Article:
Monday, 6 September 2021

The north south divide

Very light variable breeze mainly S to SW. rain in the early morning then sunny from mid morning.

Middleton Nature Reserve 

Ringing and vis report from Alan:

Ringing this morning produced a steady trickle of captures, with 24 birds caught in total.

8 Grey Wagtails trapped and colour ringed but 7 more seen but not caught. Remaining captures consisted of :

Dunnock 3

Cetti's Warbler 1

Sedge Warbler 1

Whitethroat 1

Blackcap 3

Chiffchaff 2

Willow Warbler 4

Great Tit 1

Three Swallows passing through at 07.00 and another two at 10.15 were the only passage birds noted. A Kestrel was hunting over the eastern side of the reserve.

South shore mid morning before high water
Wheatear 5 (2 on foreshore 3 on Red Nab)
Rock Pipit 1 between Red Nab and the foreshore
Rock Pipit on the table on beach between Red Nab and foreshore

Mediterranean gulls adult 7 juvenile 4.
One of the adult Mediterranean gulls had a yellow darvic ring.
This is a new ringed bird and still needs to be read, perhaps a chance tomorrow 

The immature Mute Swan was feeding on the weed from the freshwater culvert again, this is a nice shot of it with two adult and three juvenile Mediterranean gulls on the island behind it.
Mute Swan with 2 adult and 3 juvenile Mediterranean gulls behind

Kevin checked after I had left, by that time a Sandwich Tern had arrived.
Sandwich Tern with a juvenile Mediterranean gull
Kevin also managed this shot of one of two Willow Warblers feeding/drinking on the newt pond in the nature park behind Red Nab
Willow Warbler 

Janet had a look on Heysham Nature Reserve 
One of two Painted Lady (slightly worn)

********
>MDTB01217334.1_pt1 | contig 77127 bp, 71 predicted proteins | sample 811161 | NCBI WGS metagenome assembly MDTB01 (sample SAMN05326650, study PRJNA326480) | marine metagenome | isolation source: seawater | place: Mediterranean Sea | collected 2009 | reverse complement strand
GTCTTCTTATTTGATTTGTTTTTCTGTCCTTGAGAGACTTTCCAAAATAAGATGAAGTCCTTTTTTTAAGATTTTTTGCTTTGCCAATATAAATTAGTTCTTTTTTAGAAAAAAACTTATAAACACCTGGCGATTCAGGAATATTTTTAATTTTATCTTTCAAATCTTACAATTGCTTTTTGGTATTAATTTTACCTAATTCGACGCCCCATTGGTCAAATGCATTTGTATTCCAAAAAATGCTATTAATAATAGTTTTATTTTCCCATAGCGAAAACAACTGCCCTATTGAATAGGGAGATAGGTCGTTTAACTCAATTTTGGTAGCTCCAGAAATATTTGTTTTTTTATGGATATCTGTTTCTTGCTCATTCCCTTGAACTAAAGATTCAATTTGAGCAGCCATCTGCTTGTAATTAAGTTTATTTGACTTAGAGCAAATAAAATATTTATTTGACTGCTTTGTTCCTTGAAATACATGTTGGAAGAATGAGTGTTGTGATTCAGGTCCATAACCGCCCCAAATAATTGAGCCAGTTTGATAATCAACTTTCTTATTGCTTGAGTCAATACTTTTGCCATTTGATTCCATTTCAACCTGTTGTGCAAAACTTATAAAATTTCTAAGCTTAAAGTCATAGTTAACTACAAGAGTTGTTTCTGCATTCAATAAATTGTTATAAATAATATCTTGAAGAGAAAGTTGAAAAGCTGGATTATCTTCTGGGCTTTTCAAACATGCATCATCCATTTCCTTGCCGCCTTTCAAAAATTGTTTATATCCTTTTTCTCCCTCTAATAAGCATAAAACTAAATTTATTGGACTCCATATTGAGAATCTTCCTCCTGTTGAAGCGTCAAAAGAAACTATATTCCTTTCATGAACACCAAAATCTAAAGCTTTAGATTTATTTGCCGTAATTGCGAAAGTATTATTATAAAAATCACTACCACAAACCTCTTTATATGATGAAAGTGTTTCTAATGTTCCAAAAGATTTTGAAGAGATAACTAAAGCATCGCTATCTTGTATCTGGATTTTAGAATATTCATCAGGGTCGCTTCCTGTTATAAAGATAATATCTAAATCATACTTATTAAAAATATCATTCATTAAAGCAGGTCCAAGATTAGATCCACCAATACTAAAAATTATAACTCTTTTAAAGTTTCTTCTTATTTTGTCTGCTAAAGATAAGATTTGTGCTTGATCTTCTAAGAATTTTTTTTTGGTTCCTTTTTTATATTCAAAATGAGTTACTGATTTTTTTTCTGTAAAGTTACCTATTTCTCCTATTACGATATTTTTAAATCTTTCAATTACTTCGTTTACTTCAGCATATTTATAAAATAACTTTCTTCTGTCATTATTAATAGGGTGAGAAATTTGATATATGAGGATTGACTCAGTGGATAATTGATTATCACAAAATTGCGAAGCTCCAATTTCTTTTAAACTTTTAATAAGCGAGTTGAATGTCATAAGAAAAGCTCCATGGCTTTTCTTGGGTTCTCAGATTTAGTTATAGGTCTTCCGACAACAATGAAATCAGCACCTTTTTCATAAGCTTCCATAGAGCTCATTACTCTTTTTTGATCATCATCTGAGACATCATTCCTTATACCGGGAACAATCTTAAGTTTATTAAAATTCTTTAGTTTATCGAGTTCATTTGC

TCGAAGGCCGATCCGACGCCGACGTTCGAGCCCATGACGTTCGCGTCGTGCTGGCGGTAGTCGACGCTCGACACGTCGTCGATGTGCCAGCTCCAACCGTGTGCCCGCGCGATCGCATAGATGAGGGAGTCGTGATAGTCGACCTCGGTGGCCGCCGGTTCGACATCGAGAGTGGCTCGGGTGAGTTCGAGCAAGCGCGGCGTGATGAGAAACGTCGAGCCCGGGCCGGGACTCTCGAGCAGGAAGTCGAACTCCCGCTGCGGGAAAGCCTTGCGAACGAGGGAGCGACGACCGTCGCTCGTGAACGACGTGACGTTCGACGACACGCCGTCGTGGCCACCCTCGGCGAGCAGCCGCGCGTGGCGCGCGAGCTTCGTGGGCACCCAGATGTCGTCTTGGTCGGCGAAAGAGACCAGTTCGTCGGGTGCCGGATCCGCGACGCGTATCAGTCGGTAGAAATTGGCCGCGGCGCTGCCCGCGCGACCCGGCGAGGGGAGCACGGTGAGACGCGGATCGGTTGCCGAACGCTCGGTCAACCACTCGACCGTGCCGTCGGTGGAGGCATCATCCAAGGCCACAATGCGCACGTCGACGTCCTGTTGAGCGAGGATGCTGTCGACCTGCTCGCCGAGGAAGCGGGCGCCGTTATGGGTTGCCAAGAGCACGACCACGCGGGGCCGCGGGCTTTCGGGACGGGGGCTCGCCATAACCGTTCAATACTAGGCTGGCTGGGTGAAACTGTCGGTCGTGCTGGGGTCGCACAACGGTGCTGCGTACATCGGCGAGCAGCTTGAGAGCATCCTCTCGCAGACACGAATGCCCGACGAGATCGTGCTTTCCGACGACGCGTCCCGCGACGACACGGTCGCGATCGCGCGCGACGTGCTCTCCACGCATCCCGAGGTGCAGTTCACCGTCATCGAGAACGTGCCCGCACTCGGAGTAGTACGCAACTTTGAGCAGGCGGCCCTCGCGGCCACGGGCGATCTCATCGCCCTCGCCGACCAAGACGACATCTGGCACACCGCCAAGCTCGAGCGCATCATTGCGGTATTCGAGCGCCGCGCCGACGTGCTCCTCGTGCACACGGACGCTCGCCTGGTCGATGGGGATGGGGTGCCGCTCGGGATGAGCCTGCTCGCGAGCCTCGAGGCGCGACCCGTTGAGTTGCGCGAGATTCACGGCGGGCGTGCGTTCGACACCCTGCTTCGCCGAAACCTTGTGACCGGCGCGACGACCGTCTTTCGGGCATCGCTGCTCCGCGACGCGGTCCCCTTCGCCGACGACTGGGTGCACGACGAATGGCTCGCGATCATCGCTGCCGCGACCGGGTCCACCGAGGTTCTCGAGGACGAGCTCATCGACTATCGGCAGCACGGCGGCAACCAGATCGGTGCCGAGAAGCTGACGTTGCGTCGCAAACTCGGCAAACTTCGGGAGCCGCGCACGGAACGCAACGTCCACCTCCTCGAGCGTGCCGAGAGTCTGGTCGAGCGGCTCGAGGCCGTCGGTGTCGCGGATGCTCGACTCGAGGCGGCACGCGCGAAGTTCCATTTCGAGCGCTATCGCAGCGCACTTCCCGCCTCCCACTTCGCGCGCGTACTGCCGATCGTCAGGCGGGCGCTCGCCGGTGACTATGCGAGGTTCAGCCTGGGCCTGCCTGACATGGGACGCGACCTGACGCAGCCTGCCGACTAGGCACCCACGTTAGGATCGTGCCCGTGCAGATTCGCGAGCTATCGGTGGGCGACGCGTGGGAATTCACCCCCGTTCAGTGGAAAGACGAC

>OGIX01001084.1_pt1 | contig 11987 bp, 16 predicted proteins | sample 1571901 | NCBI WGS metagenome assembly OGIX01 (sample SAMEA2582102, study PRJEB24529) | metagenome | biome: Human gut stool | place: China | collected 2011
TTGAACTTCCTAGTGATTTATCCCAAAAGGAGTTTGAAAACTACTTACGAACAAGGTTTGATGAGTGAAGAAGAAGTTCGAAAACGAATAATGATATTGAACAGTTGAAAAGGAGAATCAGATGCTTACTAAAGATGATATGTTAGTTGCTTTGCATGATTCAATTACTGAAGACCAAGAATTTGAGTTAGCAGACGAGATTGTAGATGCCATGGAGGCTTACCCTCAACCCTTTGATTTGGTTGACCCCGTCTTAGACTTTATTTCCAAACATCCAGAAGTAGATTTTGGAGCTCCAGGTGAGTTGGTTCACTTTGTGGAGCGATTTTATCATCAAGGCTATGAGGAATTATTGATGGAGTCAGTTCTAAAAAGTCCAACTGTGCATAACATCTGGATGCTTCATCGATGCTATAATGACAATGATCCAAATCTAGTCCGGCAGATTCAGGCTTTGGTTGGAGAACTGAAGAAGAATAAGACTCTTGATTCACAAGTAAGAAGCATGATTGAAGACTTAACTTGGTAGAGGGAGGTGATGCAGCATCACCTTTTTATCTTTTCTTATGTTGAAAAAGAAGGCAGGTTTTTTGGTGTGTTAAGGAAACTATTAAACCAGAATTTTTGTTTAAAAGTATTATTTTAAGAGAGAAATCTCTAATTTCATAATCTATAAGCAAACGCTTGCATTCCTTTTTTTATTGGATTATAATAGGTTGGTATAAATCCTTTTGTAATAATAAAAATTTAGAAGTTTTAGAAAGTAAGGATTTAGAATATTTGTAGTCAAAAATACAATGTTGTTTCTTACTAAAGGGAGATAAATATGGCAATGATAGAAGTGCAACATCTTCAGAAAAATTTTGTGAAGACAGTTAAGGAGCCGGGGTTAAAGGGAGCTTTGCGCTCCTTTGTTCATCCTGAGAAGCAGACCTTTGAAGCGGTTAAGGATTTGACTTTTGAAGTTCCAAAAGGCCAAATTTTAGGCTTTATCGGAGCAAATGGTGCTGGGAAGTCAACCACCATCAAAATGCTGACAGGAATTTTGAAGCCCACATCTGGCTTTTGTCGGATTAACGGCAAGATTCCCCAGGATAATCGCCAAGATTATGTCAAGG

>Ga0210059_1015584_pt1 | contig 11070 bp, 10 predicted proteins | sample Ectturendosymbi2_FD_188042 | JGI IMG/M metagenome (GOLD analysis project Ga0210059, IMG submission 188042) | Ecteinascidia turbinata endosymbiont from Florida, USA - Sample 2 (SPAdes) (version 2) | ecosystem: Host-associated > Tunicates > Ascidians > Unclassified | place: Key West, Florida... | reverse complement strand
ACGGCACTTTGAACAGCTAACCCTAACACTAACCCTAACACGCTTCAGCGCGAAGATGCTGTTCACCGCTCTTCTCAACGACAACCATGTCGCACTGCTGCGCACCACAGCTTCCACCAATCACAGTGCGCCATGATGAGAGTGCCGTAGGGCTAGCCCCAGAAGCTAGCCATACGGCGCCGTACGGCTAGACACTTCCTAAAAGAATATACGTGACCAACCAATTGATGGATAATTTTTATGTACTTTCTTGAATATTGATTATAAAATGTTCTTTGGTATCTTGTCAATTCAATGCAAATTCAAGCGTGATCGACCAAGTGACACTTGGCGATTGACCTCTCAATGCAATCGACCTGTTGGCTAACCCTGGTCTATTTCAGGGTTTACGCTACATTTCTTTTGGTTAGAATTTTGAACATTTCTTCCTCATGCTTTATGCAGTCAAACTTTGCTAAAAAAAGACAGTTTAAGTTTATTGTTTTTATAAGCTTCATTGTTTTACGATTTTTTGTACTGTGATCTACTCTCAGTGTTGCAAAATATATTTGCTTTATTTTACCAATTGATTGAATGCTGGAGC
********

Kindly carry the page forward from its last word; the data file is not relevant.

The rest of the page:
Heysham skear - low water 18:30
Great Crested Grebe 3
Eider 4
Little Egret 3
There were plenty of waders, including Oystercatcher, Curlew, Redshank, Turnstone and Ringed Plover. But, this is where the north south divide comes in. Grey Plover and Bar-Tailed Godwit are always scarce on the north side, but Knot have historically been common on both sides. There were none today despite thousands seen on the south side yesterday.

This is something I've not seen before (MD). This young Herring Gull has a small Common Starfish. The gulls often don't even bother with starfish, and when they do the technique is to put them on their back and  then peck their guts out. Even large starfish "eaten" this way look intact, with only a small hole where their guts were. I had always presumed, and still do, that the legs are effectively indigestible. But this gull swallows it whole. I expect the end result will be the same, with the guts being digested and the legs regurgitated.

The other day I mentioned that the Grey Mullet on incoming tides, on the south shore often clamour to reach the algae that forms on the mud between tides on sunny days. I have had couple of comments of surprise, not disbelief, that significant algae mats can grow so quickly. This evening on the north side, the mud was turning green with algae as I watched. Not sure what other factors other than sunshine prompt this, but obviously algae spores and nutrients are required.
These couple of shots are mud at the edge of the skear just after low water. They can only have been exposed for a couple of hours at most. The mud below the sea wall on the south side where the Mullet feed can be exposed for six hours. There are Grey Mullet on the north side too, but I suspect that this particular bloom is destined to become shrimp meat.

Green algae forming on wet mud between the tides - better than watching grass grow!